DANIELS: The GOP's Curse of the 'Golden Boys'

Lee A. Daniels | 1/29/2014, 3 p.m.
Isn’t it time to think of the Republican Party’s quest for the presidency as haunted? That'd be a good question ...
New Jersey Gov. Chris Christie gives his inaugural speech on Jan. 21 after being sworn in for his second term.

Isn’t it time to think of the Republican Party’s quest for the presidency as haunted? That'd be a good question to put to Chris Christie, the latest GOP “golden boy” trying to get his feet out of the political clay.

Two months ago, the robust New Jersey governor, having forged a landslide re-election in one of the most solidly Democratic states in the nation, was being widely celebrated in the media as the odds-on favorite, at least for the moment, for the GOP 2016 presidential nomination. Now, however, the media – except for the conservative echo chamber – is busy pulling at the threads of Christie’s entire political career to see what falls out in the unraveling.

The reason for the stark reversal, of course, is “Bridge-gate” – the caper of last September in which, e-mails shows, several of Christie’s closest aides and political appointees engineered for four consecutive days a massive rush-hour traffic jam at the Fort Lee, N.J. entrance to the mammoth George Washington Bridge.

That action, apparently intended as political revenge against one or more Democratic officeholders, now threatens not just Christie’s chances of gaining the 2016 presidential nod but his retaining his governorship as well.

It’s too early to plan Chris Christie’s political obituary, of course. But it’s not too early to consider a stark fact about Republican Party politics of recent years his sudden troubles underscore.

That is that Chris Christie is just the latest of a select group of Republican elected officials who were briefly widely celebrated as possessing presidential star power – before being quickly damaged by a controversy almost completely of their own making.

For example, consider that in 2006 Virginia Senator George F. Allen’s re-election campaign was seen as an easy stepping-stone to the 2008 GOP presidential nomination – until Allen at a campaign rally tried to humiliate a young Indian-American Democratic campaign worker filming him with a video camera by calling him “macaca.”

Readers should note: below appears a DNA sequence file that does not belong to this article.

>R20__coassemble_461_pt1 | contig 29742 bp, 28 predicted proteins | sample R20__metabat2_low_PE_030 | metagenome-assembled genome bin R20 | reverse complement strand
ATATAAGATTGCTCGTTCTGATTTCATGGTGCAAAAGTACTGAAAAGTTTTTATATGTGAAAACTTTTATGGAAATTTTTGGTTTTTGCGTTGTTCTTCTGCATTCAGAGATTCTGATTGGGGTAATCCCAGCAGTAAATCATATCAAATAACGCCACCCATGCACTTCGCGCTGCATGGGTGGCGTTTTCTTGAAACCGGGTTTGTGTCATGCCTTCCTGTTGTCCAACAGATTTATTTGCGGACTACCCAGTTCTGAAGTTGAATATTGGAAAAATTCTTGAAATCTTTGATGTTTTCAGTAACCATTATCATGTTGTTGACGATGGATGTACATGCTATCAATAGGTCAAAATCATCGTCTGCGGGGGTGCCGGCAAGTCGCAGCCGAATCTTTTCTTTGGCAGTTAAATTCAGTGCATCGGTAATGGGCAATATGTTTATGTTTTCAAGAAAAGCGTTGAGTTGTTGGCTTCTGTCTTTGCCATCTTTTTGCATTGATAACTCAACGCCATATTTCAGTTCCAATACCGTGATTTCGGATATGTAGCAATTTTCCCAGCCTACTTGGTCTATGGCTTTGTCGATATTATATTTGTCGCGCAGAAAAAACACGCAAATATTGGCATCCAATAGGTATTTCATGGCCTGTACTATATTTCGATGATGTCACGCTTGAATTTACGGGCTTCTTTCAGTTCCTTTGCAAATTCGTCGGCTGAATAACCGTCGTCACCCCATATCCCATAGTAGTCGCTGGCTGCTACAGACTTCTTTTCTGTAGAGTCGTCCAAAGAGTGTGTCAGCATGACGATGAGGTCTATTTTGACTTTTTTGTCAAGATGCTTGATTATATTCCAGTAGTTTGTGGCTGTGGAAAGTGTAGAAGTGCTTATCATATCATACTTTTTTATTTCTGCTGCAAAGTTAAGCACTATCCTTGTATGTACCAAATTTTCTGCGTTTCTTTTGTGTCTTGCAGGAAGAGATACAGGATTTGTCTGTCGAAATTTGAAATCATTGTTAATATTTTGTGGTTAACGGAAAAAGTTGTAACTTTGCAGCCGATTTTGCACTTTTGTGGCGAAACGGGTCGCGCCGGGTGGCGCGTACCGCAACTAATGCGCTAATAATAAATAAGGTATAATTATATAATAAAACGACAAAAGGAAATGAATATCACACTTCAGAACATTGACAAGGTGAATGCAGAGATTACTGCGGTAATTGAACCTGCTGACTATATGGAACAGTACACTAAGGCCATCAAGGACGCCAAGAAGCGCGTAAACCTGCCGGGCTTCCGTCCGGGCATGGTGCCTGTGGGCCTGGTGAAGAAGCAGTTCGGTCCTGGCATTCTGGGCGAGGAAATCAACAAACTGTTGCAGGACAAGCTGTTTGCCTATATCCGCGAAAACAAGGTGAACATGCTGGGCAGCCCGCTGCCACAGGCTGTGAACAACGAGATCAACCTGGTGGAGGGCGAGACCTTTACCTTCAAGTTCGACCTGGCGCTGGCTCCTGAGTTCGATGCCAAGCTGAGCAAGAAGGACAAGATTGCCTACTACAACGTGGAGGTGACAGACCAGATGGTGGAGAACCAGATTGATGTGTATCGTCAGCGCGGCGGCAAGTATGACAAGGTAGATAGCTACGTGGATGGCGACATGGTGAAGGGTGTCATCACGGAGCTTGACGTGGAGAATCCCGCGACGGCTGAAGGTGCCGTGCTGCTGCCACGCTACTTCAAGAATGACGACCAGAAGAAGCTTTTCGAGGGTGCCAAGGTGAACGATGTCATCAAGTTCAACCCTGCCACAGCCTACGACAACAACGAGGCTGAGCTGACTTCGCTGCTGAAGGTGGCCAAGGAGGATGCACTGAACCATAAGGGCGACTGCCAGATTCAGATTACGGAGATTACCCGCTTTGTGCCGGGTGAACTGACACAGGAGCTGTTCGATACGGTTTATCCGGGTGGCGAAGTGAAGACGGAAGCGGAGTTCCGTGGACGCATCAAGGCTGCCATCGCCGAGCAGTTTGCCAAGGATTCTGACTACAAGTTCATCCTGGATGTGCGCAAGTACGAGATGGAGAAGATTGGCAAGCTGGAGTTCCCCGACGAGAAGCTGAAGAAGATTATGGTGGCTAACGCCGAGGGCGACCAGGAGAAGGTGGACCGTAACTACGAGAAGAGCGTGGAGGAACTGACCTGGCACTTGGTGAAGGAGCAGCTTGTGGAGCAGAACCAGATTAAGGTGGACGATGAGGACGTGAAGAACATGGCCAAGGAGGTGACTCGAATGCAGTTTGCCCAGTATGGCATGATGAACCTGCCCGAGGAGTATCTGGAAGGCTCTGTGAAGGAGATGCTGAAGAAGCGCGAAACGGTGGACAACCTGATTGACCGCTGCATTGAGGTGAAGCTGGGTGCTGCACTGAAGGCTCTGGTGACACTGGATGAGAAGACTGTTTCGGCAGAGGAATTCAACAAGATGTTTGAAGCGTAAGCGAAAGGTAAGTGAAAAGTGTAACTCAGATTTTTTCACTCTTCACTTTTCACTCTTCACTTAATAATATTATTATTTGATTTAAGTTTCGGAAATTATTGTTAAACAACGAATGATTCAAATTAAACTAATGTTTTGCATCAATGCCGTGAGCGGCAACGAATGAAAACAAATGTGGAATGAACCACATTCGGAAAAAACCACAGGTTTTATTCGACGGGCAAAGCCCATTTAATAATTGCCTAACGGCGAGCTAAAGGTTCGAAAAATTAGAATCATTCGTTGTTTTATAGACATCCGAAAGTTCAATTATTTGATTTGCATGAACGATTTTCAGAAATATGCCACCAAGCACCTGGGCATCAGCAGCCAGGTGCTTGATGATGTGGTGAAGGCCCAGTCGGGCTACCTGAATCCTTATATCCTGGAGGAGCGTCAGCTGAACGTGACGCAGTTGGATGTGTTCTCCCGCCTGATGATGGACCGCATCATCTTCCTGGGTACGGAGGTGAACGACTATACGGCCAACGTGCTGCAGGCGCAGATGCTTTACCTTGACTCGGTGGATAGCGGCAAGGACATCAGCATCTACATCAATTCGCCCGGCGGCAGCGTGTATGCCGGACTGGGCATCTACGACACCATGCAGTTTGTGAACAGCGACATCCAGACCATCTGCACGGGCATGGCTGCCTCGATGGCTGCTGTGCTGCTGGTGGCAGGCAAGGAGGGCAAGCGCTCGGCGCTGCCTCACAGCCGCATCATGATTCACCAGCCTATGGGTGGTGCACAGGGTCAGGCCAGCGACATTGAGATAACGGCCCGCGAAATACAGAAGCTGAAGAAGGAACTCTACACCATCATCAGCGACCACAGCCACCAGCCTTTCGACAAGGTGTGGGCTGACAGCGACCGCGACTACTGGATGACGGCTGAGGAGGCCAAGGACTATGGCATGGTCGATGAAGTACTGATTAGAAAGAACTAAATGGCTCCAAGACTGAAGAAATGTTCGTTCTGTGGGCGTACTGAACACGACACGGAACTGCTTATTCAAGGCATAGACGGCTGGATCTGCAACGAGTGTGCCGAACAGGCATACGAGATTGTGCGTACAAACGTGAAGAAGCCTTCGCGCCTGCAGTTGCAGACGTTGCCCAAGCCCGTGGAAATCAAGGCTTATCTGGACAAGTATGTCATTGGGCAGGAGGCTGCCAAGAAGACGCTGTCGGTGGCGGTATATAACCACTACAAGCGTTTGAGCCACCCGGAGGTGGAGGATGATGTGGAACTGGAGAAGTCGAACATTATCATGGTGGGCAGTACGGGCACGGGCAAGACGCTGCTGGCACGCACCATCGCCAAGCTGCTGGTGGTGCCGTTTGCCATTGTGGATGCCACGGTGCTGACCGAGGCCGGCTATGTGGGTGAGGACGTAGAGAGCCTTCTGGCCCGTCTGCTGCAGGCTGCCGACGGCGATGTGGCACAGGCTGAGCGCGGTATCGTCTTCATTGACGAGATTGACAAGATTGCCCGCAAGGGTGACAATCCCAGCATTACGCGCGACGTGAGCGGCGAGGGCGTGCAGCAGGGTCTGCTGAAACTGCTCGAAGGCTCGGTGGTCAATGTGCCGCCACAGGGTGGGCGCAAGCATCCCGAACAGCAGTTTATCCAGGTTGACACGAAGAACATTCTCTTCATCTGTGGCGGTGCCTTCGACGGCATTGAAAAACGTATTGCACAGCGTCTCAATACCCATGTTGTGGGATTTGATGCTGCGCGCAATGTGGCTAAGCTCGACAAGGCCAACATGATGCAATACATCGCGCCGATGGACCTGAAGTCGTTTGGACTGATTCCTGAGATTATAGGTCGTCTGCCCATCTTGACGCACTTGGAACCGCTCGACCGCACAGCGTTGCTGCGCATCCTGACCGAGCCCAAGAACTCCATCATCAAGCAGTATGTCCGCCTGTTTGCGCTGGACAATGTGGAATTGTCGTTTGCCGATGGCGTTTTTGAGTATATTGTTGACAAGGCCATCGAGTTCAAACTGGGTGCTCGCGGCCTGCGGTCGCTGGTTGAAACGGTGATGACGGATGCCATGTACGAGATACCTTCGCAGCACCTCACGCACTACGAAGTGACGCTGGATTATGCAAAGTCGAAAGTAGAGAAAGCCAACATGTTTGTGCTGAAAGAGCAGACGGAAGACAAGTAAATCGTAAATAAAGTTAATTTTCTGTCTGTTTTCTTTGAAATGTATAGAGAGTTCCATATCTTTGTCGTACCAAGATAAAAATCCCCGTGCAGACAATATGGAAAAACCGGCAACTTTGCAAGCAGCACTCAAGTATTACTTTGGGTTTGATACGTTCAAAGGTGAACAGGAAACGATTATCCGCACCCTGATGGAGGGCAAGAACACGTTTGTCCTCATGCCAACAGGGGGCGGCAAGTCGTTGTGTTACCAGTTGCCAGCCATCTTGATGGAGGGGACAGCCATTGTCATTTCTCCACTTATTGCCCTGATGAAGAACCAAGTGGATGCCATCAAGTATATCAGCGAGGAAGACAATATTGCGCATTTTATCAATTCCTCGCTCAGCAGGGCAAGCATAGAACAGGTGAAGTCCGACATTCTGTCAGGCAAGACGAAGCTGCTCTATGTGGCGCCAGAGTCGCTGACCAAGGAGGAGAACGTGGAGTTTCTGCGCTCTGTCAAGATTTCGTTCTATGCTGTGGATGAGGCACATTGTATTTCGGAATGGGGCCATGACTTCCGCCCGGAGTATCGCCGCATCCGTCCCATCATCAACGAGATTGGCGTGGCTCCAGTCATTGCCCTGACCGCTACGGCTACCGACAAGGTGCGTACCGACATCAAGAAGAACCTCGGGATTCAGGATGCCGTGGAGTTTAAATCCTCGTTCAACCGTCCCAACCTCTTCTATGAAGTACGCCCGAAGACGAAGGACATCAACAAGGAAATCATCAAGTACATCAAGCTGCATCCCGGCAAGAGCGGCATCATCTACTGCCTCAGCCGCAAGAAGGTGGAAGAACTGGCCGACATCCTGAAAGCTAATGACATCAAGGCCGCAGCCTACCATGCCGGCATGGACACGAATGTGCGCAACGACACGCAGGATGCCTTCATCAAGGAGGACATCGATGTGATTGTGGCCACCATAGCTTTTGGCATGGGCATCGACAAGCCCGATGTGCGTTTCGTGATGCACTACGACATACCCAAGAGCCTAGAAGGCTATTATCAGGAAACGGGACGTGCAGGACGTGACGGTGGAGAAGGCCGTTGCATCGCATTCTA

In the ensuing controversy Allen could never adequately explain why that strange word wasn’t meant as an ethnic slur, or explain away his long history of privately expressing support for the Confederacy that the media then discovered. His campaign rapidly sank.

And consider the stunning fall of Virginia Gov. Bob McDonnell, who took office four years ago marked as one of the GOP’s brightest national prospects, only to have blatant ethical improprieties soon muddy his “Mr. Clean” image. As he left office this month, many expect a federal corruption indictment to soon follow.

There are several others I’d also include in this group: Texas Gov. Rick Perry, supposedly destined for a prominent role in the 2012 presidential sweepstakes until his laughable performance in a primary debate marked him as not ready for prime time. The Romney-Ryan 2012 ticket itself, which, starting with the Republican National Convention, did its “best” to destroy its seeming advantages over President Obama. And, yes, I’d also include the McCain-Palin ticket of 2008. She was supposed to be the “golden one” in that duo – until she quickly proved herself the most unqualified nominee on any national ticket in the history of the Republic.